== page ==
Monetary Policy Regimes and the Term Structure of Interests Rates with Recursive Utility
I study how two different monetary policy regimes characterized by their difference in degrees of credibility (a 'commitment' regime, in which the central bank can credibly commit to future policy and a 'discretion' regime, in which it cannot) affect the term structure of interest rates and attempt to evaluate which monetary policy regime seems more consistent with the data on macroeconomic variables and term structure dynamics. To this end, I construct a no-arbitrage affine-term structure model based on a New-Keynesian type micro-foundation. The model is augmented with Epstein-Zin (EZ) preferences, real wage rigidity and a simple central bank optimization problem. A shock structure that exhibits stochastic volatility in long-run risk of TFP growth parsimoniously generates time-varying term premia. The estimation of the model suggests that the assumption of a discretion regime performs better than a commitment regime in terms of quantitatively ÃƒÃ‚fitting some salient features of the US data on the term structure and the business cycle during the Volcker-Greenspan-Bernanke era. The lack of policy credibility leads to volatile and persistent inflation, which generates volatile expected long-run inflation that is negatively correlated with future continuation values. This is perceived particularly risky by EZ nominal bond holders and results in upward sloping average nominal yields, long-term yield volatility and excess return predictability closer to the magnitude observed in the data while keeping the unconditional volatilities of consumption growth and inflation realistic.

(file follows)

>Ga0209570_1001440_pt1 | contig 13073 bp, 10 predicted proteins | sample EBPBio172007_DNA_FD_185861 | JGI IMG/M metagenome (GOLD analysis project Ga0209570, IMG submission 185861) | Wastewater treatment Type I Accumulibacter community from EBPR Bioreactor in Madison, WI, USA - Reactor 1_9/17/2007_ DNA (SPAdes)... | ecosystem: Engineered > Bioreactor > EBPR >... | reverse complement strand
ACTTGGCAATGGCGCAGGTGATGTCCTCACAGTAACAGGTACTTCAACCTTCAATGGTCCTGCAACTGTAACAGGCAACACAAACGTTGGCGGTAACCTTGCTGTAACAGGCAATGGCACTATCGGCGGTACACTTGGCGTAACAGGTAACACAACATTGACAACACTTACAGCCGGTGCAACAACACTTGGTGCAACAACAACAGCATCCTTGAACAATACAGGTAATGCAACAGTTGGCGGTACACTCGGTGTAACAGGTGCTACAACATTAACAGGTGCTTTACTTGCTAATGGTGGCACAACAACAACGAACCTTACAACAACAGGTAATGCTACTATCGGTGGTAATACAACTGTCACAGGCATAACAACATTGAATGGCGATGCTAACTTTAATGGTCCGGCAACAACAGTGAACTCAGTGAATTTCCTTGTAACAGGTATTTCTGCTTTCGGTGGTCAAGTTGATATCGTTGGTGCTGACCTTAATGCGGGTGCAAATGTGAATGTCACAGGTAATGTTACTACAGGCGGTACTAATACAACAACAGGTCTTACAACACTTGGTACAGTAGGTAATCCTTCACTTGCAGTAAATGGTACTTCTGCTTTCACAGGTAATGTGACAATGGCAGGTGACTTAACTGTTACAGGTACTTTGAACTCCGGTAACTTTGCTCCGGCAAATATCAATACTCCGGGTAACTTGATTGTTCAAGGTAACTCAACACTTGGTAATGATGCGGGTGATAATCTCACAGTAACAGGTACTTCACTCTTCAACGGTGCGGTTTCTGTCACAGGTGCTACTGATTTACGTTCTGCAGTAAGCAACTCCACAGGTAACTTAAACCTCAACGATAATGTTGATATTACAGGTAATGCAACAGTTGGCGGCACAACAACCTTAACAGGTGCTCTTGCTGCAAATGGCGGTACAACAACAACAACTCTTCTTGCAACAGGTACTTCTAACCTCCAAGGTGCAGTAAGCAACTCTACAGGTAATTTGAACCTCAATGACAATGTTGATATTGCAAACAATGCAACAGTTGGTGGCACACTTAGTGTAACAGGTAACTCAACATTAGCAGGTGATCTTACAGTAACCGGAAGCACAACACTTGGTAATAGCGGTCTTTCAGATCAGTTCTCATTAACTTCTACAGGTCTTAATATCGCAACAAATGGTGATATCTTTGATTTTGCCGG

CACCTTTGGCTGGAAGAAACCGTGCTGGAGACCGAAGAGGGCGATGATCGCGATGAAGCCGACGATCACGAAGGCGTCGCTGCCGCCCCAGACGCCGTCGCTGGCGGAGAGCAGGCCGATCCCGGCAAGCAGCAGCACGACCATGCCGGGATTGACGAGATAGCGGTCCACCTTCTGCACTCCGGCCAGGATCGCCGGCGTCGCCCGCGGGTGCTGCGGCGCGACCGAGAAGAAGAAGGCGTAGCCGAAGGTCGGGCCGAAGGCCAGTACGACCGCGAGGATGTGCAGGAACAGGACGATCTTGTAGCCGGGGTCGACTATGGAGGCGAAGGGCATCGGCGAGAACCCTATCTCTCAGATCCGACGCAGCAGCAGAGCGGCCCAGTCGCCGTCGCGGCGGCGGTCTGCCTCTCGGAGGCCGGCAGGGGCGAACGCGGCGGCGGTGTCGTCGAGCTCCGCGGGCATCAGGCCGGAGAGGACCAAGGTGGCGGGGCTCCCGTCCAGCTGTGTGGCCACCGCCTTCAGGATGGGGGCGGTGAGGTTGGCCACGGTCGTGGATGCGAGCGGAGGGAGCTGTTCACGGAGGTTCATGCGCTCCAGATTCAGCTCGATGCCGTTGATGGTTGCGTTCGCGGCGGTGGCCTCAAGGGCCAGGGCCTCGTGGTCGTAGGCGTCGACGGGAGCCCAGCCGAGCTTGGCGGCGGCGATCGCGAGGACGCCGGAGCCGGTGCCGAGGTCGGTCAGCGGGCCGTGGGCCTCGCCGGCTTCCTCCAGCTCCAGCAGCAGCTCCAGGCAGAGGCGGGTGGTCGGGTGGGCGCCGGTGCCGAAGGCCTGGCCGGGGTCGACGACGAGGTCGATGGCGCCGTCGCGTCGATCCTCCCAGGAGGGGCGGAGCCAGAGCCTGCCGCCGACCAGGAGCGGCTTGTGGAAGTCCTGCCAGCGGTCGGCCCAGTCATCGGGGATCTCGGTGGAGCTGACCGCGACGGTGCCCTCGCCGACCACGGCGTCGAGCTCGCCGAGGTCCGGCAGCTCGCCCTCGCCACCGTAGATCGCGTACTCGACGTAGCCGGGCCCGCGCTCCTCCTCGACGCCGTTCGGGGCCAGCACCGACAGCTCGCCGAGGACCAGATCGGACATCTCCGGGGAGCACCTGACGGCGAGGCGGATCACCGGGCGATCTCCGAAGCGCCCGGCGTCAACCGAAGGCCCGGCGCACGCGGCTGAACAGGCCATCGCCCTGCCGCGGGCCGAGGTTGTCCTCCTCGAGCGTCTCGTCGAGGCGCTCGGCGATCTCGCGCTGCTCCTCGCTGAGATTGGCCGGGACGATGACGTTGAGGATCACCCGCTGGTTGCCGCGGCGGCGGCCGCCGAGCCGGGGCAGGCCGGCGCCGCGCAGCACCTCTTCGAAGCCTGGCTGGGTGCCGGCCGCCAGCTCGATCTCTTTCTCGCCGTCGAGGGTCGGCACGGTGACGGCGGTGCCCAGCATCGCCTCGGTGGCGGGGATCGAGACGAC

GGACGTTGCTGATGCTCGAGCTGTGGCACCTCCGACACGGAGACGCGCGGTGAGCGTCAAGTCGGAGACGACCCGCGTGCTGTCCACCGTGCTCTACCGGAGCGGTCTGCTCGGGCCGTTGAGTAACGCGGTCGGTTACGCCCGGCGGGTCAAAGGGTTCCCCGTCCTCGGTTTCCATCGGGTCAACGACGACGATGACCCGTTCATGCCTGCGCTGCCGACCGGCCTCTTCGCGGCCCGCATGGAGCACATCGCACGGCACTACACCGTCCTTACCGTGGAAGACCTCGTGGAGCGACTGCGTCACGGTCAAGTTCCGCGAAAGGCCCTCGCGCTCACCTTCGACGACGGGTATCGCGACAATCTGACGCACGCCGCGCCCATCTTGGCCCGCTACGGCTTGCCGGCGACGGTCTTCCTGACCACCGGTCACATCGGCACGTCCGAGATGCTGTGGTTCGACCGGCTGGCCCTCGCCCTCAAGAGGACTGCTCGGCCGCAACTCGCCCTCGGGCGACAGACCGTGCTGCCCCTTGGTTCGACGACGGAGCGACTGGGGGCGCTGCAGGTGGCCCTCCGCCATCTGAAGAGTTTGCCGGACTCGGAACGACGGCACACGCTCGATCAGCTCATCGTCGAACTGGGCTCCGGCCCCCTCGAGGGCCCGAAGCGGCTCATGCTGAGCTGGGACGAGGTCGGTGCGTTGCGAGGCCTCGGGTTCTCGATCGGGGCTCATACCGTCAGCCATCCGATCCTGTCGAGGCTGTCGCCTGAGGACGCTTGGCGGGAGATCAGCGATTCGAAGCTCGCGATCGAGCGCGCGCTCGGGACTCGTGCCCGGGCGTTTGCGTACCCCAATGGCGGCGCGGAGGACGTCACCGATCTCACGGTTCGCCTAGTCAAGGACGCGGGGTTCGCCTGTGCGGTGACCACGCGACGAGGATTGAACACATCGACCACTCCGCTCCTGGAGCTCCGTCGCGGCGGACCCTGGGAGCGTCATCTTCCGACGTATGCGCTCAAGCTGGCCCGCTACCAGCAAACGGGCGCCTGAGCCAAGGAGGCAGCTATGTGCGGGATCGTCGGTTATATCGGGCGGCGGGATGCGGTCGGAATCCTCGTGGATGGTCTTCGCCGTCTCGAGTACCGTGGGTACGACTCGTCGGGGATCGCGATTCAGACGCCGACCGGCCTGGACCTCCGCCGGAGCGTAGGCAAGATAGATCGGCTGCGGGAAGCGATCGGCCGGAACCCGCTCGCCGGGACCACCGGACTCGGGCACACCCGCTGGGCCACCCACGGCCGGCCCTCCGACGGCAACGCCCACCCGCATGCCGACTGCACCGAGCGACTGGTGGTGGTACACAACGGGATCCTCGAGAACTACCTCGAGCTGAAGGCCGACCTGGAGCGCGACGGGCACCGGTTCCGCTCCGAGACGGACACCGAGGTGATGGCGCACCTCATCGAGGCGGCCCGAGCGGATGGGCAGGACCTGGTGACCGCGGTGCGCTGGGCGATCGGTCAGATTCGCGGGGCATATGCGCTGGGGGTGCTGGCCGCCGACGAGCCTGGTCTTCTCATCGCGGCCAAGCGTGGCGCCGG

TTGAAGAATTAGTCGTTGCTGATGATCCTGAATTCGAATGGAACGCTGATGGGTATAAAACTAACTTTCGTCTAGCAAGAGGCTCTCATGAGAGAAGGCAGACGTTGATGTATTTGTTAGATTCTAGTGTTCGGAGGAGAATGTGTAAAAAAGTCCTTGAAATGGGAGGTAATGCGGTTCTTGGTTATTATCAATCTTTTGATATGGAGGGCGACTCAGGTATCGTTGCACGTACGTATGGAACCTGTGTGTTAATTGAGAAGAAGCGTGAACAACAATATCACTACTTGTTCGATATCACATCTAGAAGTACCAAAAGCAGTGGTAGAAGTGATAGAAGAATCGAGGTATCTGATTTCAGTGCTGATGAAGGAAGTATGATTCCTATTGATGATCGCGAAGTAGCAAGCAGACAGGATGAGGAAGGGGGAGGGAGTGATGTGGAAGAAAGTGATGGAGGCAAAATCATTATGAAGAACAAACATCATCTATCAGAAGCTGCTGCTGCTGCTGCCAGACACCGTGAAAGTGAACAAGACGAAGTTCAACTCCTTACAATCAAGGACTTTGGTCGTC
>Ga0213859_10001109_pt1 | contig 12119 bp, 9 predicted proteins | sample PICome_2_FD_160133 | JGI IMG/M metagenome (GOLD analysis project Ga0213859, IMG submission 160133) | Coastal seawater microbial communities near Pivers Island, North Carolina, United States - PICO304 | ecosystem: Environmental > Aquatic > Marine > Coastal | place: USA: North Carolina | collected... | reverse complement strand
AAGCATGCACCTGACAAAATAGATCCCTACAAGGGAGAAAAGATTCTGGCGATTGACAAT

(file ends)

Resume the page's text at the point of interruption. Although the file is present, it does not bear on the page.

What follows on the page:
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|Date of creation:||2012|
|Date of revision:|
|Contact details of provider:|| Postal: Society for Economic Dynamics Marina Azzimonti Department of Economics Stonybrook University 10 Nicolls Road Stonybrook NY 11790 USA|
Web page: http://www.EconomicDynamics.org/
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